Organic Design peer group

From Organic Design wiki
Info.svg This article is the public portal, or entry point, for a trust group. In the context of Organic Design this is a group of people that have common alignment in a way which is explicitly stated in their group's alignment statement. For organisations this alignment will normally refer to other aligning documents which the members have agreed that the group will operate in accord with such as charter, manifesto and best practices.

Organic Design peer group/Vision statement:
Our vision is to see all of our world's inhabitants governing ourselves with an open, accessible and understandable global system which has as its bottom line the common good, and which we define and operate ourselves by effectively utilising and allocating our common expertise and resource.
One way of deriving a group is from how people answer a specific set of questions. Even if the "members" of such a group don't appear on any list, are not stored anywhere or never communicated their answers to anyone, the group still exists in a certain sense if it exhibits the potential for action. Here at Organic Design we call this kind of "non-explicit" group an organic group, as distinct from a trust group which is one whose members are known to one another.

One such question is, if you were performing a particular task, would you like to know if anyone anywhere else performing the same task had a better way of doing it? Another related question is, would you like to live in a world where all such "best ways" were made openly accessible to and easily understandable by everyone? An overwhelming majority would answer "yes" to the first question. The second though is one that many people would think about more deeply before answering and may answer "no".

The people who share the common vision we talk about here at Organic Design are those that answer "yes" to both of the previous questions. We don't know how many people that is, but judging from the popularity of the free software movement and other similar projects, we can be very sure that even if it's not a global majority it's certainly hundreds of millions of people world-wide!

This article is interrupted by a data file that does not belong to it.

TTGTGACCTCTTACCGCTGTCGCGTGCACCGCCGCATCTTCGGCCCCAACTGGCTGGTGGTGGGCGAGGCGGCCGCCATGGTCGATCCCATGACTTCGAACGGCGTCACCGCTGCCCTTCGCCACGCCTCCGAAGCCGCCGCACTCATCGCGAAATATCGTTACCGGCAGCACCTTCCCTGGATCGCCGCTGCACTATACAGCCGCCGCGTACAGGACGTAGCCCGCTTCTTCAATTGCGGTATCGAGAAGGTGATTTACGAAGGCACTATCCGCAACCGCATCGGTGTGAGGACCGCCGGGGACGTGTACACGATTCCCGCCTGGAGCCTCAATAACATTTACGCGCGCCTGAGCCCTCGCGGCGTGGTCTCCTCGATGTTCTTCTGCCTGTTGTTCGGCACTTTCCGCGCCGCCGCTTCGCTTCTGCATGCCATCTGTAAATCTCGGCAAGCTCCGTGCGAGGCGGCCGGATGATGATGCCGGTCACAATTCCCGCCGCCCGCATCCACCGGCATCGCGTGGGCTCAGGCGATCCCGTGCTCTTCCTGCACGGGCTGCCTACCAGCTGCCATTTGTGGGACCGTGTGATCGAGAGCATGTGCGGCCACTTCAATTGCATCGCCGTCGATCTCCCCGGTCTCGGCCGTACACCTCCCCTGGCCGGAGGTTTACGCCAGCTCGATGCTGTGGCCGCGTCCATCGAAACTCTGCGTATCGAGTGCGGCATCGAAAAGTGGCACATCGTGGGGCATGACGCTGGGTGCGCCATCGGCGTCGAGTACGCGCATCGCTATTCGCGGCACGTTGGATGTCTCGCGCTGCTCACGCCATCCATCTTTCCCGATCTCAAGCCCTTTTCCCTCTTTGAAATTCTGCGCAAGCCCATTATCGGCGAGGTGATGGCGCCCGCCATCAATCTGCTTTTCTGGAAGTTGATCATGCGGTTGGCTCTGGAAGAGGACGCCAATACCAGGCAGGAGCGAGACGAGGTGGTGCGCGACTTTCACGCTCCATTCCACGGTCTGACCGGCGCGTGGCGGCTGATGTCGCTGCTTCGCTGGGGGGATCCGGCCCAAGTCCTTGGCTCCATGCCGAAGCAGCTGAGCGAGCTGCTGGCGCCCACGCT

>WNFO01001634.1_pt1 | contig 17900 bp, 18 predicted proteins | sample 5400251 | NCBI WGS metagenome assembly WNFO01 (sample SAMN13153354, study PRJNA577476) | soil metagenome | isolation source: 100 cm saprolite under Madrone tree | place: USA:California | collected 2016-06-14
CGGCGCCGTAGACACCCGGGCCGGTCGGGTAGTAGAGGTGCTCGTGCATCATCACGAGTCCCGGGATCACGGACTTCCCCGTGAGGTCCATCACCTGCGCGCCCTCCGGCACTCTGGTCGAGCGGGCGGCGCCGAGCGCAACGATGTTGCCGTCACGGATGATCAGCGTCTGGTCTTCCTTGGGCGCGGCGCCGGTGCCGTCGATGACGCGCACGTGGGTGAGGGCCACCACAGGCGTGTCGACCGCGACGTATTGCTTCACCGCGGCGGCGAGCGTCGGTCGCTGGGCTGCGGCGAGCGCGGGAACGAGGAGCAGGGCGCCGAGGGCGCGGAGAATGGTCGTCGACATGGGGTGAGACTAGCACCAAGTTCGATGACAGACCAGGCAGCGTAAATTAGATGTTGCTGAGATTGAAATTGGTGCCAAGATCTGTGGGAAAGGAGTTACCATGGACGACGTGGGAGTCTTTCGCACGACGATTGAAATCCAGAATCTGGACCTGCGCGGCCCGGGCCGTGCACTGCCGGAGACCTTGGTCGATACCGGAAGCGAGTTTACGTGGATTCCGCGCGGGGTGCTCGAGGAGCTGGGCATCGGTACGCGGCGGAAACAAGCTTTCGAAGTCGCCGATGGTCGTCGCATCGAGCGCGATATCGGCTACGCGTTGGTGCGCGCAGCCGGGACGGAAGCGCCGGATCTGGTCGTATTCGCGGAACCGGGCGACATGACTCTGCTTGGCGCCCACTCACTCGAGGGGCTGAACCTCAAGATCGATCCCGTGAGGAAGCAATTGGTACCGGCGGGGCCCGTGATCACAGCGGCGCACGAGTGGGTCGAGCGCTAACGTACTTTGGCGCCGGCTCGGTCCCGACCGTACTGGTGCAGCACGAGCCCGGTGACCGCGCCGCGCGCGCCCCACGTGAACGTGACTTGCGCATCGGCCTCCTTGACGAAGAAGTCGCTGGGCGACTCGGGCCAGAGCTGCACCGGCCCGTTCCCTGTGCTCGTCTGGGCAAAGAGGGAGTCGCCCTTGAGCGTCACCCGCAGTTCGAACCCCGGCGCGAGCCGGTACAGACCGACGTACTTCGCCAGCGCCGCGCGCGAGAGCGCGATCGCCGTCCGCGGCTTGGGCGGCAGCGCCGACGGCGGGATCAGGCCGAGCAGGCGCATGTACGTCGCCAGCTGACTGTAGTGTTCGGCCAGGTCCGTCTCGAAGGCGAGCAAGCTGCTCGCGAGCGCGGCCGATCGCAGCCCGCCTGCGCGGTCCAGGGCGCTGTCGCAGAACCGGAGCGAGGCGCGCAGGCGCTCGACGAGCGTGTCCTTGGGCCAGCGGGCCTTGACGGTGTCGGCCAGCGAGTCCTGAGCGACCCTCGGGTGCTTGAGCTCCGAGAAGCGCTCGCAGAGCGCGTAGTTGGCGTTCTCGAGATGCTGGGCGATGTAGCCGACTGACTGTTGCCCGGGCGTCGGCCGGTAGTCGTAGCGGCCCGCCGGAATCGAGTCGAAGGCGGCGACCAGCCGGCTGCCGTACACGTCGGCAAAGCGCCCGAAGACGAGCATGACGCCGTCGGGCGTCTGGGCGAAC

That's an enormous potential for action, but how does an organic group like this begin to achieve anything together? We believe the answer lies in alignment... [more]

Key defining aspects of the peer group

  • It aligns itself with Organic Design (it aligned to the Organic Design charter and the Organic Design manifesto to help attain the common vision).
  • It's primarily concerned with the platform specification and software architecture aspects of the common vision.
  • The peer group are dedicated to openness and are attempting to make all aspects of their operation open and public, not just the resulting software and documentation.
  • It's members are system architects and developers, and as such are dedicated to "eating their own dogfood" by using the system for as many aspects of the group's operation as they can. Currently this means using Wiki Organisation, this may soon become Drupal-base, and ultimately our own Squeak-based system.
  • The members are committed to spending a lot of time in conceptual and research-oriented group sessions and for this reason have a lower ability to take on hands-on work such as programming or IT-support.
  • The members are dedicated to exclusively using Libre software where ever possible.

Peer group membership

Membership is based on collaboration and governance. In general, membership is composed of those who take sufficient interest in, and have the required expertise, to collaborate on the core architectural documents such as glossary items, platform specification, software architecture, manifesto or to help with development of our code or procedures. People who are involved, but not in this collaborative capacity, are considered to be subscribers; passive members who are engaged at an observational level.

The Organic Design peer group has existed in one form or another for close to ten years and also acknowledges the past contributions of members who have have had significant input through attending meetings, working together on projects and partaking in general discussions of interest over the years. All of these people have contributed more or less substantially to the efforts of the Peer group, even though they are not currently actively collaborating online.

Finance & Contracts

There are three three important issues that come up for the members with regards to the group integrating with business:

  • When any member(s) of the team decide to engage in a financial contract with one of their contacts, it must not compromise in any way the right of the other members to remain free of obligation.
  • Members that engage financially with their own contacts must be able to fully call the shots with respect to that funding source, as they are the ones that have entered into contract for it, and know the specifics (some of them possibly private) of those obligations.
  • The structure we operate to must be capable of reflecting the reality of financial trust that exists between members. The question "which members would you operate a shared bank account with?" immediately shows that there is a trust network amongst members that forms from relationships covering a spectrum of financial trust ranging from weak to strong. Ignoring this awkward fact will result in arguments, and as more members become involved this will become more of an issue.

So to ensure that these key points are accounted for, the peer group can have no contracts as a whole, any of its members can chose to enter contracts outside of the context of the peer group, i.e. not representing the peer group in their external activities within other groups or organisations, but rather making use of the knowledge they have gained from their engagement with the peer group.